The monkeys that live on this huge plot of land near a small Louisiana town are pivotal in the fight against COVID-19.
Many of the 5,000 primates at the Tulane National Research Center are destined for use in scientific research for the virus.
The facility has high-level biosafety labs and is able to handle biological threats as dangerous as anthrax.
Making it well-positioned to pivot quickly to COVID research when the pandemic hit.
Here's Skip Bohm, associate director and chief veterinary medical officer at the Tulane center:
"Non-human primates are really critical for us to understand not only the disease and how it affects the organism, but also to compare treatments, therapies, vaccinations in their effect on on that disease manifestation and assure not only that they work, which is efficacy, but make sure that they're safe."
Most of the primates are rhesus macaques, which are the primate species most commonly used for scientific research.
They make up the majority of the center's breeding colony - and the 200 adult animals used in coronavirus experiments over the last year.
One COVID-19-related study by the center found that older individuals with a high body mass index, and more severe COVID-19 infection, exhaled more respiratory droplets.
That allowed them to become so-called "super-spreaders".
Future work at the center includes studying "long COVID" - the incidence of one in 10 diagnosed patients remaining unwell long after their infection.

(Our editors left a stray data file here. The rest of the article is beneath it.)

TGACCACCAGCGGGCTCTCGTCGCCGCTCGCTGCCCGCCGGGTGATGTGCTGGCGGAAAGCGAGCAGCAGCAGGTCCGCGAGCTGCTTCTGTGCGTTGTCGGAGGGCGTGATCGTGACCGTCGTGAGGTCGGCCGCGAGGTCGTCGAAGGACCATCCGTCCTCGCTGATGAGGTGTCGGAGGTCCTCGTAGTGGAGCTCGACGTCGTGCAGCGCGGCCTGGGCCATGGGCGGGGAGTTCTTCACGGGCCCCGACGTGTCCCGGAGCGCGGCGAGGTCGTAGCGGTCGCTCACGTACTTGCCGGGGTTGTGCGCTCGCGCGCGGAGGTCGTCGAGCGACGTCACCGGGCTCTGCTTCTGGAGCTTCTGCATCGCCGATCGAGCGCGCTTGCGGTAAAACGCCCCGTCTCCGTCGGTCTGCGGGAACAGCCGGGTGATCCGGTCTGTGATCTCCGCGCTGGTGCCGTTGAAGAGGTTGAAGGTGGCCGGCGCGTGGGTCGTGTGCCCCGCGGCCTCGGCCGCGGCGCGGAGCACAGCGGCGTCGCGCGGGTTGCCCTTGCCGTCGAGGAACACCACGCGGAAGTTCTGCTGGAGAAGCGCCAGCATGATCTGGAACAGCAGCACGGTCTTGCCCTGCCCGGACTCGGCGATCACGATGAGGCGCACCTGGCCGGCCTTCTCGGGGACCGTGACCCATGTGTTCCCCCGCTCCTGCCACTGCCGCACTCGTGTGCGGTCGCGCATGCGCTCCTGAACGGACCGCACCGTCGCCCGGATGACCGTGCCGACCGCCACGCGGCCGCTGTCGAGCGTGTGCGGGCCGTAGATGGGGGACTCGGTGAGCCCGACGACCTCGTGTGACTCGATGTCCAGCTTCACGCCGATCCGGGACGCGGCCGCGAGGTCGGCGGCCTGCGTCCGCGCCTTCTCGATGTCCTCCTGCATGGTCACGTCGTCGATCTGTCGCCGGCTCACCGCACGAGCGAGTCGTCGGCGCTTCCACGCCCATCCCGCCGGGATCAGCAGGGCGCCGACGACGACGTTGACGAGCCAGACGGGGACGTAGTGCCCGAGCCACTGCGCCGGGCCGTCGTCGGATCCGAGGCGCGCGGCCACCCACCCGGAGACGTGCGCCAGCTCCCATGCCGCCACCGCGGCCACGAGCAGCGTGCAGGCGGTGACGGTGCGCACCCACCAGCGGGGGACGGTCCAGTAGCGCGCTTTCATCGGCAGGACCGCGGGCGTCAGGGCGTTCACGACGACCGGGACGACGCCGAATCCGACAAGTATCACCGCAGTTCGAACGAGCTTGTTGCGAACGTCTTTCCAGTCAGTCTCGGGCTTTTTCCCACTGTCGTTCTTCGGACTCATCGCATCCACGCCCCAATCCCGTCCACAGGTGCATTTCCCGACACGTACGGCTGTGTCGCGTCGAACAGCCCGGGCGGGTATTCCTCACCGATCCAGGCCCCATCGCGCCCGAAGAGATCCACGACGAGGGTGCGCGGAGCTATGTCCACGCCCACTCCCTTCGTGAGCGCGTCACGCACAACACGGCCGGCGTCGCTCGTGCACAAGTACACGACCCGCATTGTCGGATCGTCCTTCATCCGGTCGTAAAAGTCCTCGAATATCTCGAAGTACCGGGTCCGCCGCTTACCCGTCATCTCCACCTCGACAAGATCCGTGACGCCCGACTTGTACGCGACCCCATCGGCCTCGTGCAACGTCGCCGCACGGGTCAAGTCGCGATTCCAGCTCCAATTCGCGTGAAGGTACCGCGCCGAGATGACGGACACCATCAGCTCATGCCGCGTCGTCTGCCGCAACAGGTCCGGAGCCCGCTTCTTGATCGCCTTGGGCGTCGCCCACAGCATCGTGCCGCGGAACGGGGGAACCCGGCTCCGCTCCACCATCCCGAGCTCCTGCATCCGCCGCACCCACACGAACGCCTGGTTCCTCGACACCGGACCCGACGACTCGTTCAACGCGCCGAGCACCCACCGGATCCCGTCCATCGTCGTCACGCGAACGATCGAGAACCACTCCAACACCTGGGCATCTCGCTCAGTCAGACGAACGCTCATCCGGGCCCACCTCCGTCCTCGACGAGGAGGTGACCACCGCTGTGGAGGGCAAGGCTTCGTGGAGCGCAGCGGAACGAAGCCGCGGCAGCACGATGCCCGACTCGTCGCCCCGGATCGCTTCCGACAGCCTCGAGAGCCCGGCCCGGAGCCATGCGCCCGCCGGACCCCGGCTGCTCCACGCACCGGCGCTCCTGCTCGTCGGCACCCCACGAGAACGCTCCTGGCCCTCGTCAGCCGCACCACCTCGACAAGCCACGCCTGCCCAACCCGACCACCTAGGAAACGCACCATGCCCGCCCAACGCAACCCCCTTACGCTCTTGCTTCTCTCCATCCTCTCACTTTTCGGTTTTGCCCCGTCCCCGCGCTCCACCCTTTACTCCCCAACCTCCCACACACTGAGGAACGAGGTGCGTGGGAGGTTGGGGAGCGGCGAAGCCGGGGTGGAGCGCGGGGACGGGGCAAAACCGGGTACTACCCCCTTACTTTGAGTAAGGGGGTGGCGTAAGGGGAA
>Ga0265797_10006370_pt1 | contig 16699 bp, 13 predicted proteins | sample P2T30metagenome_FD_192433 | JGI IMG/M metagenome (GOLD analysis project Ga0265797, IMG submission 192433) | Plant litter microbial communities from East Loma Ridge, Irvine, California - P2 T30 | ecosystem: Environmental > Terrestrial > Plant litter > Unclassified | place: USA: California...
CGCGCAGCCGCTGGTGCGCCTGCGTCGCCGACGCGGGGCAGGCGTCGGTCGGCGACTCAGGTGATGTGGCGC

The facility coordinates the COVID-19 work of seven U.S. primate research centres.
Center director Jay Rappaport:
"...with the network that we have and the coordinating center and the way the primate centers are working together, we can compare one treatment to another. They won't be like apples and oranges. We will be able to do things very in the same way, OK, and be able to compare one treatment to another and determine which treatments are best. So I think we're going to have an enormous impact on the future of therapeutics, also in vaccines."
Once experiments are over, the Tulane center euthanizes the monkeys for tissue collection.
That allows researchers to study COVID-19's impact beyond the respiratory system.
The use of animals for testing has been criticized by animal rights groups like PETA, who argue the primates wouldn't have to be killed if they weren't used for the research.